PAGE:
Tea Smoked Pigeon 茶香燻乳鴿

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Walking by the frozen meat at my local Wing Yip, the radar pinged as I scanned over the usual offerings of frozen duck and mystery meat. French squab pigeons were available for the first time. There wasn’t really any hesitation I knew exactly what I wanted to cook. Tea smoked pigeon is one of my favourite dishes, a must eat whenever I go back to Hong Kong. A dish I pine for whenever I think about the food of Asia, which is often, in fact most of my waking hours.

I’ve tried making this with wood pigeon with little success, this dish demands the larger more succulent, bred to be eaten squab. The French know poultry, their squabs are probably tastier than the ones used in Hong Kong, which can be a little small and sinewy. Here’s the recipe, as always, don’t follow it slavishly. It’s more a guide on the techniques involved.

Poach squab in master stock “lo shui” 鹵水

Remove the giblets and set side. Blanch the squab in plain boiling water for one minute to remove the bloody impurities from the cavity. Rinse briefly with cold water.

Make a strong master stock to poach the squab. Your master stock is what sets you apart, there as so many variants of this general poaching medium. Each one starts with soy sauce and sugar, then all the other aromatics are to taste. Mine consists of light and dark soy, about 150g each, about 100g of yellow rock sugar, a splash of shaosing, ginger, scallions, aged mandarin peel, Sichuan pepper, star anise and diluted with water.

Bring the master stock to a boil and simmer the squab for 5 mins then turn the heat off. Let it sit in the stock for up to an hour to really soak up the aromatics. The squab meat should still be a little pink, if you prefer it cooked through simmer for longer *

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Smoke the Squab

Line a wok with foil and spread an equal amount of uncooked Thai jasmine rice, sugar and tea leaves (about 60g each). Sprinkle dried rose petals on top of this smoking mixture. Heat the wok until the mixture starts to smoke. Lay the squab onto a rack lined with spring onion or baby leek, place the rack over the smoking mixture and put the wok lid on. Smoke the squab in the fragrant fug for 10 minutes. The heat should be adjusted to keep the smoke going but not to cook the squab much further.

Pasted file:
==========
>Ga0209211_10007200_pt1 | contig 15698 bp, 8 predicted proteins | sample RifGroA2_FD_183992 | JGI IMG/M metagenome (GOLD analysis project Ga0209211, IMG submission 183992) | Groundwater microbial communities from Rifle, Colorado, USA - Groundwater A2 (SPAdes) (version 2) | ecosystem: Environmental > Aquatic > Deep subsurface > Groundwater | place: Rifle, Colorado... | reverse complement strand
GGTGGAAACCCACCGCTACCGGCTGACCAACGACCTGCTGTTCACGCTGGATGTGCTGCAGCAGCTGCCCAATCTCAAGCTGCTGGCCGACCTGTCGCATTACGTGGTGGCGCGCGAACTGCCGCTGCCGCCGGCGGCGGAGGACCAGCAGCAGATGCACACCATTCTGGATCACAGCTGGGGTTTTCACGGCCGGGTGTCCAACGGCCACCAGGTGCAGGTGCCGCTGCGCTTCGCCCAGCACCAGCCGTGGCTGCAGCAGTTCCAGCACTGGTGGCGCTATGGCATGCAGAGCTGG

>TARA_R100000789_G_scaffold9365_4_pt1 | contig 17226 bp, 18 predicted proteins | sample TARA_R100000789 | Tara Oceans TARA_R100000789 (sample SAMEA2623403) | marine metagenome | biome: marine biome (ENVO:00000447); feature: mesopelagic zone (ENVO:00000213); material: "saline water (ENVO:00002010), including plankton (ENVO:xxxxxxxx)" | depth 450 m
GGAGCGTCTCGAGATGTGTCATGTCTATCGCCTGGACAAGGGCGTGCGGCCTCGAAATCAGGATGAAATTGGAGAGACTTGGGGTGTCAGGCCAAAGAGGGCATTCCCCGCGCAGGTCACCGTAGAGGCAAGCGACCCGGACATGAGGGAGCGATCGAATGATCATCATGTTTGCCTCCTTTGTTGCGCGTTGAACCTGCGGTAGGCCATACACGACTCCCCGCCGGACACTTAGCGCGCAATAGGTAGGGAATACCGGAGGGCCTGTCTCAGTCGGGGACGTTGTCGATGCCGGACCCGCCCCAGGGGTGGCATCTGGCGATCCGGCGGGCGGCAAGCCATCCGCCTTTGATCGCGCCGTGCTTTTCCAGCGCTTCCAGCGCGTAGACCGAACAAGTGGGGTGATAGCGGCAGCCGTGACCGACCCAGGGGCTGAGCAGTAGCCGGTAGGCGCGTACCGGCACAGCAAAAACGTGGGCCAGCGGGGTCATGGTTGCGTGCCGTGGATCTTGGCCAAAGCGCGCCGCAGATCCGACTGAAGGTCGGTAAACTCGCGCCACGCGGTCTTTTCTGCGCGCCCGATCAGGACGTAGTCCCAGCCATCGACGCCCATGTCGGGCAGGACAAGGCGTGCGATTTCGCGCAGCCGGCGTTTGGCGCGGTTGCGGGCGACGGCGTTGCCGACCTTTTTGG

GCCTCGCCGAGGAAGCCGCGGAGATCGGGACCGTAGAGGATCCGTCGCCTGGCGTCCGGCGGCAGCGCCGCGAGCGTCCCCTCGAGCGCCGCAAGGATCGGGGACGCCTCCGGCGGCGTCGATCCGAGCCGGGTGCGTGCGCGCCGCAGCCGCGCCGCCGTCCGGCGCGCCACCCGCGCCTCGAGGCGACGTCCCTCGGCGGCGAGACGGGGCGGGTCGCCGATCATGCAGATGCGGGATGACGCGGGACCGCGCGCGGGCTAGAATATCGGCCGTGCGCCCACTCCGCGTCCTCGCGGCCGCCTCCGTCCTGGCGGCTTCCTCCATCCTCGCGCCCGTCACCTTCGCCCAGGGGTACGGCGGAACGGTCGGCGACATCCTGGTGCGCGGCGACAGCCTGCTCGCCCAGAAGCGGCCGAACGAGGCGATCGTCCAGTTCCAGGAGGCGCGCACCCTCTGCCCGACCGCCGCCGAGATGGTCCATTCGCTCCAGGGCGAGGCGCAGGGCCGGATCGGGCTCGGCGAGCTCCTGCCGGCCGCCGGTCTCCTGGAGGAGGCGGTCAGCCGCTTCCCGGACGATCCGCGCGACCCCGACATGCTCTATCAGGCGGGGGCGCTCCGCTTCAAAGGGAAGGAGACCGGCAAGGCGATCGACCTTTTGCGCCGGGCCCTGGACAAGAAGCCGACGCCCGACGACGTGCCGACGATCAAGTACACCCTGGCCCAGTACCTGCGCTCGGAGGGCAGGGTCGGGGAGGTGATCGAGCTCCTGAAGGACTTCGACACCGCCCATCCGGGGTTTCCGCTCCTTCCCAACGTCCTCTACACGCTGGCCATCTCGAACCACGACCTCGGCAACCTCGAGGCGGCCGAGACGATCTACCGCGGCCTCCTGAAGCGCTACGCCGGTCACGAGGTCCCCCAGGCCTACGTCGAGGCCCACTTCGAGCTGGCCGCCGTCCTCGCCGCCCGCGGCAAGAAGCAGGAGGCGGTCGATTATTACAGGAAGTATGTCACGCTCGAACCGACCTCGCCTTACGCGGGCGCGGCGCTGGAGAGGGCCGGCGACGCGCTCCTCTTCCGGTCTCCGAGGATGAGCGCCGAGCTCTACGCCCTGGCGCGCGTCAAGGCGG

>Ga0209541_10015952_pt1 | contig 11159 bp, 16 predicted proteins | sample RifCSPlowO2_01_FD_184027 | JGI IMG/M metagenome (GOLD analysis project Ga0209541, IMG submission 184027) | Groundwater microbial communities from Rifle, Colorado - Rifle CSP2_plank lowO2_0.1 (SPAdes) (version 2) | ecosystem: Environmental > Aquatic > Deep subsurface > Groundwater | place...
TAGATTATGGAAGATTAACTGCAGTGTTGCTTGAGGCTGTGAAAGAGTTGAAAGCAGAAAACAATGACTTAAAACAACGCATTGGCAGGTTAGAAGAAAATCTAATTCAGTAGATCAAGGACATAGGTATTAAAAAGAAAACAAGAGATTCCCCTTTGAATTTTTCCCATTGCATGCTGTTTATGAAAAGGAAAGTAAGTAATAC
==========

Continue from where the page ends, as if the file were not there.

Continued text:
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Sizzle and Serve

So the squab is cooked and fragrant, but the skin is looking a bit wan. A classic Cantonese cooking technique is now to burnish the skin with hot oil. Place a hook through the head of the squab and hang it over a wok of hot oil. Ladle the hot oil over the skin until it looks radiant. Usually 5 or 6 ladles will do. Do not overdo it, the meat will overcook, this is why we don’t just simply deep fry it.

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Carve up the squab pigeon and serve it traditionally with spiced sugar and salt. The giblets are particularly good cooked in master stock too. Deep fry the spring onion and leeks too, they pick up the smoke flavour nicely and contrasts the rich meat.

If you like you can be a bit fancy and compose a plate with it. Either way, it’s the best pigeon dish I know and if you can get over the triple cooking method then it may become yours too.

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* You can reuse your master stock. After cooking the squab boil it back up, let it cool and fridge it in a clean jar. Next time you use it add some more of the aromatics. There are master stocks in Asia that are centuries old packed with umami.

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